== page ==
Air Commando Fighters of World War II by Edward Young, North Branch, Mn: Specialty Press, 2000.

An anecdote about how I got this book:  I traded a copy of The Legend of the Book by Gilbert Harry Doane for an inscribed copy of this book.  Doane's book contained a unique inscription on the front flyleaf: "Stolen from Frank M. Morris...."  I traded it to Morris's grandson who was the author of the aviation books.





Fighters Defending the Reich by Bryan Philpott, Northhamptonshire: Patrick Stephens Limited, 1988, 2nd ed.


Target Germany: The Army Air Force's Official Story of the VIII Bomber Command's First Year Over Europe by Army Air Force, New York; Simon and Schuster, 1943.




The Mustang Story by Ken Delve, London: Arms & Armour (Cassell imprint) 1999.





Military Machines; Combat Vehicles for Land, Sea & Air, New York: Parragon Books, 2015.





The Encyclopedia of Military Aircraft: Over 650 Entries From 1914 to the Present Day by Robert Jackson, London: Parragon Books, 2006.





A Few Planes for China:  the Birth of the Flying Tigers by Eugenie Buchan, Lebanon, NH: University Press of New England, 2017.





The Tuskeegee Airmen Story by Lynn M. Homan, Gretna: Pelican Publishing, 2002.





The Complete Book of Top Gun: America's Flying Aces  by Andy Lightbody, New York: Beekman Publishing, 1990.





U. S. Air Force:  A Complete History by Dik Daso, New York: Universe Publications, 2006.





Beyond the Wild Blue: A History of the U. S. Air Force 1947-1997 by Walter J. Boyne, New York: St. Martin's Press, 1997.





The United States Air Force in Southeast Asia: the Advisory Years to 1965 by Robert Frank Butrell and Martin Blumenson, Washington D. C. : Office of Air Force History, 1981.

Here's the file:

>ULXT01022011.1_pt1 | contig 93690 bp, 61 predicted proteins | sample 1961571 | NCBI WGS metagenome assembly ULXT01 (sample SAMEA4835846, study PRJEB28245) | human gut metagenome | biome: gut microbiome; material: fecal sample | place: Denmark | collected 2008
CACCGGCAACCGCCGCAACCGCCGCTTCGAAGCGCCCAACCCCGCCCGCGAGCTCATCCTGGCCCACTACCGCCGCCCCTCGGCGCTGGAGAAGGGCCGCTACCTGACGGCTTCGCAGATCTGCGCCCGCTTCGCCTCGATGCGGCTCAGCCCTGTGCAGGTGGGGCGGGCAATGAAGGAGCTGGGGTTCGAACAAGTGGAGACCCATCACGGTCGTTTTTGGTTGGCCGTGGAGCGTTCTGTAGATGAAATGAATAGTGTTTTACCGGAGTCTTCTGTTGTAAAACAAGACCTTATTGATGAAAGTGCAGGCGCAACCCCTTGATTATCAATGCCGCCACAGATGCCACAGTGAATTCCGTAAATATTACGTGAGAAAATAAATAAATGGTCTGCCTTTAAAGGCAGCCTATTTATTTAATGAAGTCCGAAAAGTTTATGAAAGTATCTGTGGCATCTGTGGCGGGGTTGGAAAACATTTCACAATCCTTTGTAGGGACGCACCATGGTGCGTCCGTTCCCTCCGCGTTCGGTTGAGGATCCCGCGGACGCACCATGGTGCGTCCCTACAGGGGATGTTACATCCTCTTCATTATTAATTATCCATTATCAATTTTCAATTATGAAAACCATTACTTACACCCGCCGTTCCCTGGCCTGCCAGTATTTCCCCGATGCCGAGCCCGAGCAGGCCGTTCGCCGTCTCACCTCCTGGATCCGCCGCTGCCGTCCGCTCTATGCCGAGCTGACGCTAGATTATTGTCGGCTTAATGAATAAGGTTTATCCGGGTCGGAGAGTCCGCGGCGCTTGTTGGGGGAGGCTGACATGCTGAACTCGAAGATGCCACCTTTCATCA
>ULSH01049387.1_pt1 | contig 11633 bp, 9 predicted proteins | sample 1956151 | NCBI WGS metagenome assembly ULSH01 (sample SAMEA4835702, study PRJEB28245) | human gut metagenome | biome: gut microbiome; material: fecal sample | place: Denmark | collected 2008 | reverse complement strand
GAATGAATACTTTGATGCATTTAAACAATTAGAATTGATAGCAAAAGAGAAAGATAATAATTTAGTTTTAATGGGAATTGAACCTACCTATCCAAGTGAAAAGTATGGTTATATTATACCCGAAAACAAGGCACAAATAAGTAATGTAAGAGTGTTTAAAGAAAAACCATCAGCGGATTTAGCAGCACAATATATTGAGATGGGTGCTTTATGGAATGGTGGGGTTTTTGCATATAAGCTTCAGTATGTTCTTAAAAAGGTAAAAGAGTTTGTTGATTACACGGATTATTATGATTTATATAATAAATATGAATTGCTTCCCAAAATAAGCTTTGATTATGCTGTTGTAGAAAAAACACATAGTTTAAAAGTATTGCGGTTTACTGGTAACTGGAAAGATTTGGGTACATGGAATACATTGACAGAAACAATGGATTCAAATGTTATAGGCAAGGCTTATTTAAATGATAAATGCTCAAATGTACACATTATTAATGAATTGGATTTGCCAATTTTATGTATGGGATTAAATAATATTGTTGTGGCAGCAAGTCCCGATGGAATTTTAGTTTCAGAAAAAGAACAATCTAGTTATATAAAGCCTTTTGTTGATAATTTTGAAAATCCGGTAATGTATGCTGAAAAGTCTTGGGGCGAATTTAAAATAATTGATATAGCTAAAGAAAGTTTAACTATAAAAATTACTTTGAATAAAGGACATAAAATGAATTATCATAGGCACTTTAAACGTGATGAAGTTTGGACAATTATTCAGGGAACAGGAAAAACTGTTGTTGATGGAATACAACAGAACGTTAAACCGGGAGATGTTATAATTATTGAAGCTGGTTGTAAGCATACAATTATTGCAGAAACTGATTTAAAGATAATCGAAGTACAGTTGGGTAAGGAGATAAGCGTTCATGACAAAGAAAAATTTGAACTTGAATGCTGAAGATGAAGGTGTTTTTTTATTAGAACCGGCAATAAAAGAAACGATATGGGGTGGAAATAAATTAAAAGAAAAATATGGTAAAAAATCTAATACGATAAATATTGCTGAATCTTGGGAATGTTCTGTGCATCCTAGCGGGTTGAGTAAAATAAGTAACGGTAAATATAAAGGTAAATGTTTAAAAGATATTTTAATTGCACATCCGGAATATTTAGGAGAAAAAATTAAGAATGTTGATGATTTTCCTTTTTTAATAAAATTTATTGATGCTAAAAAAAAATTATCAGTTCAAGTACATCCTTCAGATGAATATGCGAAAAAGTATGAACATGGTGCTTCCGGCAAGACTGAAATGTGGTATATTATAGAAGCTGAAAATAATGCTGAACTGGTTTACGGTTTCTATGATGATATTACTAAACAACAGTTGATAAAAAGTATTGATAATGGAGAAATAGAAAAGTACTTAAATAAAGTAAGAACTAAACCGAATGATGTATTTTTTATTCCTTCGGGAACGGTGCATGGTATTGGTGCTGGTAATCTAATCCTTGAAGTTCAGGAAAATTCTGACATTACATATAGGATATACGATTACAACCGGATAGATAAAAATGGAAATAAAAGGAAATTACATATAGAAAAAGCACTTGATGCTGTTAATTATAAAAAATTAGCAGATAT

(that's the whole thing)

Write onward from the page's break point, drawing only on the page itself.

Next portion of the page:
10,000 Days of Thunder:  A History of the Vietnam War by Philip Caputo, New York: Atheneum Books, 2005.
I was never stationed in Vietnam but went TDY (temporary duty) to Camranh Bay several times from Clark Air Base, Philippines for 45 days at a time, first with C-118 aircraft (used as Air Evacs for wounded Korean soldiers) and then with C-130 cargo and troop transport aircraft.





The Fall of Saigon: Scenes From the Sudden End of a Long War by David Butler, New York: Simon and Schuster, 1985.





Black Eagle: General Daniel 'Chappie' James Jr. by James R. McGovern, [Tuscaloosa]: University of Alabama Press, 1987 (Third Printing).





Proud To Be: My Life, The Air Force, The Controversy by Kelly Flynn, New York: Random House, 1997.
The story of the first woman to pilot a B-52.  Her love affair with flying and the other love affair that caused her to resign her commission.




Mission to Mach 2: A Fighter Pilot's Memoir of Supersonic Flight by Robert Earl Haney with Lee Courtnage, Jefferson: McFarland, 2011.







Red Raider Diary by Merrill Thomas Dewan, Pittsburgh: Rose Dog Books, 2009.
A memoir of a B-26 navigator in the Southwest Pacific theatre during WWII.